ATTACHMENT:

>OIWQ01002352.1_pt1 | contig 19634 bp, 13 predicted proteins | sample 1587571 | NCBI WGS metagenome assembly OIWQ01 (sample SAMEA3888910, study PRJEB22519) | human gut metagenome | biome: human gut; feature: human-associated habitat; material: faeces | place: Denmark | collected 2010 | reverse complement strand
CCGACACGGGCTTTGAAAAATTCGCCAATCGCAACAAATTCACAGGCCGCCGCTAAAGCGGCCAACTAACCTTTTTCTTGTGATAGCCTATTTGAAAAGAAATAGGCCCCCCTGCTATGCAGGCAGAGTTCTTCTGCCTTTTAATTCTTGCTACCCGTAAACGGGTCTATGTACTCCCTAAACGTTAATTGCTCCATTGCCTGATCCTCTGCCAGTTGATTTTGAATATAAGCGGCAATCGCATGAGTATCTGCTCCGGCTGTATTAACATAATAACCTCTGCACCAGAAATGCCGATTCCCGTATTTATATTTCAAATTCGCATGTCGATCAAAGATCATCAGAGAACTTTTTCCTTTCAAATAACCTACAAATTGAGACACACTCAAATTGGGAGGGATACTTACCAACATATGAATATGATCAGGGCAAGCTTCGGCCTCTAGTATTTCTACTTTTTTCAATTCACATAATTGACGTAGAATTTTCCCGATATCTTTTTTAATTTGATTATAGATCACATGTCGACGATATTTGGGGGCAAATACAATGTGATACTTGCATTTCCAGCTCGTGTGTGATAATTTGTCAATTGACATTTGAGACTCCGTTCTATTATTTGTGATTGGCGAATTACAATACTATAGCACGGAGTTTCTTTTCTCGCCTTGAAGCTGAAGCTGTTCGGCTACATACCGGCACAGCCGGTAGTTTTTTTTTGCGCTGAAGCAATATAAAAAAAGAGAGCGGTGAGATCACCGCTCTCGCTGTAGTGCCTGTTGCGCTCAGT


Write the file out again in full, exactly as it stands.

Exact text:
>OIWQ01002352.1_pt1 | contig 19634 bp, 13 predicted proteins | sample 1587571 | NCBI WGS metagenome assembly OIWQ01 (sample SAMEA3888910, study PRJEB22519) | human gut metagenome | biome: human gut; feature: human-associated habitat; material: faeces | place: Denmark | collected 2010 | reverse complement strand
CCGACACGGGCTTTGAAAAATTCGCCAATCGCAACAAATTCACAGGCCGCCGCTAAAGCGGCCAACTAACCTTTTTCTTGTGATAGCCTATTTGAAAAGAAATAGGCCCCCCTGCTATGCAGGCAGAGTTCTTCTGCCTTTTAATTCTTGCTACCCGTAAACGGGTCTATGTACTCCCTAAACGTTAATTGCTCCATTGCCTGATCCTCTGCCAGTTGATTTTGAATATAAGCGGCAATCGCATGAGTATCTGCTCCGGCTGTATTAACATAATAACCTCTGCACCAGAAATGCCGATTCCCGTATTTATATTTCAAATTCGCATGTCGATCAAAGATCATCAGAGAACTTTTTCCTTTCAAATAACCTACAAATTGAGACACACTCAAATTGGGAGGGATACTTACCAACATATGAATATGATCAGGGCAAGCTTCGGCCTCTAGTATTTCTACTTTTTTCAATTCACATAATTGACGTAGAATTTTCCCGATATCTTTTTTAATTTGATTATAGATCACATGTCGACGATATTTGGGGGCAAATACAATGTGATACTTGCATTTCCAGCTCGTGTGTGATAATTTGTCAATTGACATTTGAGACTCCGTTCTATTATTTGTGATTGGCGAATTACAATACTATAGCACGGAGTTTCTTTTCTCGCCTTGAAGCTGAAGCTGTTCGGCTACATACCGGCACAGCCGGTAGTTTTTTTTTGCGCTGAAGCAATATAAAAAAAGAGAGCGGTGAGATCACCGCTCTCGCTGTAGTGCCTGTTGCGCTCAGT